Пока (союз)

by Don  

The word пока is a conjunction that means “while.” It can be used with verbs in the past, present, or future:

Папа готовил ужин, пока мама убирала в гостиной. Dad made dinner while Mom cleaned up the living room.
Каждое утро, пока я одеваюсь, брат принимает душ. Every morning, while I get dressed, my brother takes a shower.
Пока я буду в Москве, я буду ходить на занятия йоги два-три раза в неделю. While I am in Moscow, I will go to yoga classes two or three times a week.

When пока means “while,” it is essentially synonomous with когда followed by an imperfective verb, although sometimes the пока version sounds a bit better than the когда version, and sometimes it's the other way around. But on the whole all three of the sentences we just saw can be rewritten with когда and mean essentially the same thing:

  • Папа готовил ужин, когда мама убирала в гостиной.
  • Каждое утро, когда я одеваюсь, брат принимает душ.
  • Когда я буду в Москве, я буду ходить на занятия йоги два-три раза в неделю.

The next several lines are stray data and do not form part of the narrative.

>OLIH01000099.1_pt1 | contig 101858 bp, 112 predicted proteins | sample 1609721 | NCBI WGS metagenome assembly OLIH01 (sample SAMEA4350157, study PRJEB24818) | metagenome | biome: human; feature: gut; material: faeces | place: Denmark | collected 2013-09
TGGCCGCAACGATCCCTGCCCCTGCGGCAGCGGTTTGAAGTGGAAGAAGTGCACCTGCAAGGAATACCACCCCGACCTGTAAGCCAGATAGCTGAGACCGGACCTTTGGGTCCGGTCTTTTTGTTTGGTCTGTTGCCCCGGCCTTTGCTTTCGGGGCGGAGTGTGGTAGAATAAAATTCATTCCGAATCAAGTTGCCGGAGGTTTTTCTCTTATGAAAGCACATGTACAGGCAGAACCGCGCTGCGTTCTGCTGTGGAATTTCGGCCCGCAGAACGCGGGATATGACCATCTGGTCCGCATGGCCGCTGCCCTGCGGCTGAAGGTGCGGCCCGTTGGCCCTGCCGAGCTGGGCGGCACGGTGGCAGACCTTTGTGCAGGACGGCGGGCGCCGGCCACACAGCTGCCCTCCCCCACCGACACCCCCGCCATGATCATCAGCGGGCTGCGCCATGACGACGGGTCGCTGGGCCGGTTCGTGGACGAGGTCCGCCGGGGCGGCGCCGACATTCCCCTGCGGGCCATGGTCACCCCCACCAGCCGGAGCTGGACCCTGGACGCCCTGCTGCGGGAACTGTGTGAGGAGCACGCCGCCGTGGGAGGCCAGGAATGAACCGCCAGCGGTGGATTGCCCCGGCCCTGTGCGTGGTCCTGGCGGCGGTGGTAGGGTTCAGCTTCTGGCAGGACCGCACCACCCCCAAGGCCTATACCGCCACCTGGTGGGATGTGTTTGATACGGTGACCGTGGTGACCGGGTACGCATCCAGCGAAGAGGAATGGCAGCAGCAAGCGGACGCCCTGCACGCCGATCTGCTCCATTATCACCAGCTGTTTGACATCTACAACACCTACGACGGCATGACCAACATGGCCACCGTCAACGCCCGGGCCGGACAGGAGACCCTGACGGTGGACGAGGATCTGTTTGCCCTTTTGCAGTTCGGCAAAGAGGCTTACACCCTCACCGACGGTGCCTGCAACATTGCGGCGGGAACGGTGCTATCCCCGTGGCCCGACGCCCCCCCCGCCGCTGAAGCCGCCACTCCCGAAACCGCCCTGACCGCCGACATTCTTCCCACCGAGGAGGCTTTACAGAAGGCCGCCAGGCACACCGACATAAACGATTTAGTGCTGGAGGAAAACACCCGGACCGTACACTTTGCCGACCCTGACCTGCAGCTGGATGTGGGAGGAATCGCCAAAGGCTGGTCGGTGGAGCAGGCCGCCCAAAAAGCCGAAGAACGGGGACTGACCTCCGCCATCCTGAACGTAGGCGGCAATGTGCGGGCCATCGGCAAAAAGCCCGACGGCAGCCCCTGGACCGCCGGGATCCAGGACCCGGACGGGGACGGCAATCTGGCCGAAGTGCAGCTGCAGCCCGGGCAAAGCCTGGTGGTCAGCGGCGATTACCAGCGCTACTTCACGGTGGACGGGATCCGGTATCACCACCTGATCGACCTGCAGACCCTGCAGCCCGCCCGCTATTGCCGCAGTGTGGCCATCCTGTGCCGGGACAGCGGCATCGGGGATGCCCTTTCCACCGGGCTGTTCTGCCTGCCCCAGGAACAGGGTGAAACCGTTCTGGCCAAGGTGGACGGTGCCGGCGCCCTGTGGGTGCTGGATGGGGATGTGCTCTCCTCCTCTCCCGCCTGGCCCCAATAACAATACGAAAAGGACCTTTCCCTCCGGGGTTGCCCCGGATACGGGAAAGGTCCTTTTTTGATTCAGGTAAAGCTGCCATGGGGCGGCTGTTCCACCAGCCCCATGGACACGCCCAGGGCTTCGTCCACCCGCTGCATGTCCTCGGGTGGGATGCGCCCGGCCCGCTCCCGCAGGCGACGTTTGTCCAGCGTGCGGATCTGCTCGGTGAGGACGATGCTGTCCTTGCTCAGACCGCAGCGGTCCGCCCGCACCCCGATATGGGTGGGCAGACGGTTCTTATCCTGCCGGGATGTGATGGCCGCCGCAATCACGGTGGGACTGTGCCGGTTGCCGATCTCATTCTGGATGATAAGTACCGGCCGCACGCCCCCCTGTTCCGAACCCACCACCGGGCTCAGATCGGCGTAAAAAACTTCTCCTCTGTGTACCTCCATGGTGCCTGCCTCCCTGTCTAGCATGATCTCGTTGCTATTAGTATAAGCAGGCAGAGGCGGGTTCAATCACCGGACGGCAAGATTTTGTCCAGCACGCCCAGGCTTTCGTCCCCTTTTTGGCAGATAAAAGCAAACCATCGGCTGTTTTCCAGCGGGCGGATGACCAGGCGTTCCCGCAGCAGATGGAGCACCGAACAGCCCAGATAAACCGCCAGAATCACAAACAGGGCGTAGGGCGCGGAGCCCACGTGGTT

In grammatical terms the clause that contains пока is called a subjoined clause. The other clause is called a main clause. A subjoined clause that begins with пока in the “while” meaning must always contain an imperfective verb as its primary verb. The main clause can have either a perfective verb or an imperfective verb.

Perfective main clause Imperfective main clause
Я взяла водку, пока Женя искал сигареты. Я разговаривала с мамой, пока Женя искал сигареты.
I got the vodka while Gene looked for the cigarettes. I chatted with Mom while Gene looked for the cigarettes.

The verb in the main clause simply follows the standard rules for the imperfective/perfective distinction.

What we've written here probably seems way too basic to warrant a blog entry. So why bother? There's a method to this madness. Tomorrow's entry discuss the word пока when it combines with the negative particle не, and that combination often throws people for a loop. You may want to refer back to this entry once you've read the next one to see the contrast.

1 comment

Comment from: Paul Baxter [Visitor]


Never worry about being too simple. I am always looking for examples and explanations of Russian usage, even for things I should have already learned by now.

Thanks for keeping at this.

05/09/09 @ 07:11

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